Hay Bale Sources in the SF Bay Area

bales of hay

Bales of hay at Mary's Tack & Feed

The best money-saving tip I received about caring for rabbits is to buy a bale of hay from a local feed store instead of the tiny packs from the pet store. In California, bales are often ~100 lbs for only around $20-30 a bale, and these typically last about four months for two ~4.5 lb rabbits in my experience — disregarding Squishy since I have only had him for two months. I have heard from other bunny friends in other states that their bales are more like $5 for one!

For reference, anecdotally, I have bought bales of timothy for $30 and orchard grass for $26 in San Diego at Mary’s Tack & Feed, and I have bought bales of orchard grass for $28 and forage hay for $21 from Sam’s Downtown Feed in San Jose.

Regardless, having enough hay to feed two rabbits for over three months for less than $40 is quite a bargain in my book! I remember the first days of having Bao Bao, I would buy these $8 8 oz bags of timothy hay that would last less than two weeks. I can feed multiple bunnies hay for a month now for that price!

Yesterday, I visited Sam’s Downtown Feed & Pet Supply for my second bale since I moved back to NorCal. I bought a bale of their forage hay (oat, wheat, and barley) to mix it up for the bunnies since they have only had orchard grass for the past year.

forage hay bale

Forage hay bale in my mini-van's trunk

The rough dimensions of this bale was 44″L x 24″W x 17″H. My last orchard grass bale from Sam’s Downtown Feed was about 44″L x 22″W x 15″H. As a result, make sure that you have a car large enough to hold this bale of hay to take home! The Toyota Sienna fit it with no problems once I took out the last row of seats, as seen in the picture above. The other times, I used my Honda Fit which also fit the hay in the trunk comfortably with the back row flattened.

orchard grass bale in Honda Fit

A bale of orchard grass from Mary's Tack & Feed in my Honda Fit.

A friend pointed out that the forage bale I bought looked a lot like straw which is not nutritious for rabbits and should not be a main source of feed — although it is perfectly fine as a bedding and also safe to eat. Thankfully, I was much assured after a closer look at the hay and researching more on the interwebs about the differences between straw and hay.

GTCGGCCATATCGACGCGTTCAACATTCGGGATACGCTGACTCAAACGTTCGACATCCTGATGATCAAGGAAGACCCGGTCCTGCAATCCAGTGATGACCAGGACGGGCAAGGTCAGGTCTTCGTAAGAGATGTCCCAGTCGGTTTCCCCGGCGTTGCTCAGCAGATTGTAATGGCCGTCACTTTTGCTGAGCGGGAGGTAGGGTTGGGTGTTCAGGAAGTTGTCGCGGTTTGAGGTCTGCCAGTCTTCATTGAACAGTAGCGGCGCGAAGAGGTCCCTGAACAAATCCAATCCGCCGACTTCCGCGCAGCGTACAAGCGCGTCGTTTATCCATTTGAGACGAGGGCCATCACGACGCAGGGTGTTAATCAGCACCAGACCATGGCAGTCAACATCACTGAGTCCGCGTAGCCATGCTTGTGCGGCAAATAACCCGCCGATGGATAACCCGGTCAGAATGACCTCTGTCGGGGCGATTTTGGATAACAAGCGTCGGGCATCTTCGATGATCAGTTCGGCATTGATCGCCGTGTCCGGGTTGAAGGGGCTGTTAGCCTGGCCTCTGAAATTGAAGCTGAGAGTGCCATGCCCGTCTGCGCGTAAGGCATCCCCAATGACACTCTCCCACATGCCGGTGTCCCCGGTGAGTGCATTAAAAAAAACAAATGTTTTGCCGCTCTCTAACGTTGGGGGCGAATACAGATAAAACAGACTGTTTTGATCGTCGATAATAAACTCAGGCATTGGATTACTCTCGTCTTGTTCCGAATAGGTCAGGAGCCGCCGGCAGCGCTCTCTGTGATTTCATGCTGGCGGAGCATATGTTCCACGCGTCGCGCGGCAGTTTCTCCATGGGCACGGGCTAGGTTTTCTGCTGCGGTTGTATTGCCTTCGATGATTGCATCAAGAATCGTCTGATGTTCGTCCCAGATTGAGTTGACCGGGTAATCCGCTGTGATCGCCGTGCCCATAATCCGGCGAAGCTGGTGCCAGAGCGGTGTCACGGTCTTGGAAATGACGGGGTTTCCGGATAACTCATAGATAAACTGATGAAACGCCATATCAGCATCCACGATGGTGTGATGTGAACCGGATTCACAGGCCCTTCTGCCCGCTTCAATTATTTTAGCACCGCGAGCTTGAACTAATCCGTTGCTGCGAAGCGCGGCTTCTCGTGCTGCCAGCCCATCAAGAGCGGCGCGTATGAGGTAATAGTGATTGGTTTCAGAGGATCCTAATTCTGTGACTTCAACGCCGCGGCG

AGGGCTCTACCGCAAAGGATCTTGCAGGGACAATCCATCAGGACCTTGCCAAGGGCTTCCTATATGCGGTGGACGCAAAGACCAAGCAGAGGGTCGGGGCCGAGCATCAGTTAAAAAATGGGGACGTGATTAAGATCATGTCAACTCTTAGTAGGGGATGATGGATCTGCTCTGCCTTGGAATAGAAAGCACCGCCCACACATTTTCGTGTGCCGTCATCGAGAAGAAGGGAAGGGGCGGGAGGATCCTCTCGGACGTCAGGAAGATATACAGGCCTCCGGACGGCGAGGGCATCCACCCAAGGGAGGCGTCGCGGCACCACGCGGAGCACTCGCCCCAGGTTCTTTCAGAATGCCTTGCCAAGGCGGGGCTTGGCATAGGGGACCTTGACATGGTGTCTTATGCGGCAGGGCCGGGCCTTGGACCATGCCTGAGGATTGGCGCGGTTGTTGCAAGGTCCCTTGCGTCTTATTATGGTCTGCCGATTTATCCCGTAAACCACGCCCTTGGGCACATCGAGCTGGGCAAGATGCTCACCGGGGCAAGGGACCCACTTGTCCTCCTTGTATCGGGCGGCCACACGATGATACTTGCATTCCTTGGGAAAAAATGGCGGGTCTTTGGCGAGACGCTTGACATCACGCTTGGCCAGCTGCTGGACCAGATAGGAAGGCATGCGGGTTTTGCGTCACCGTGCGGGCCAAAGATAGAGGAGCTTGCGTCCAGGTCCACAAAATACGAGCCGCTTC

closer look at forage hay

Closer look at the oat, wheat, and barley hay mixture

Apparently, straw is also a by-product from these grains (oat, wheat, and barley), but only after they have had all their seedheads harvested. Straw bales are often half to a third of the weight of a hay bale as they consist empty husks. Looking at the bale I bought, there was much more green than expected in a bale of straw and separating them into trash bags to store still resulted in very heavy bags, so I am pretty sure this is hay, not straw.

But anyways, the bunnies seem to enjoy eating their new grain hay and love finding the grain heads still attached to some of it. Their poop has also turned lighter and bigger, similar to when they were eating timothy hay, when compared to their orchard hay poops. Bunny owners should know how typical it is to analyze our rabbits’ poops for health. 🙂

To go on to the main point of this post, as stated in the title, here are a listing of farms and stores that I found online that are a sane drive from the Bay Area that sell single bales of hay for rabbit owners. You should also double check by calling to see if they have single bales of non-alfalfa hay before you visit. Hope this helps someone else feed their rabbits for cheap!

Please comment if you have found other good sources of hay bales in the Bay Area or more details about any of these companies so that I can expand my list!

For more information about hay types, see the WabbitWiki article on hay. For information about how to break up and store bales of hay, see the WabbitWiki article on hay bales.

Update Feb 17, 2016: Added Garrod Farms to the list.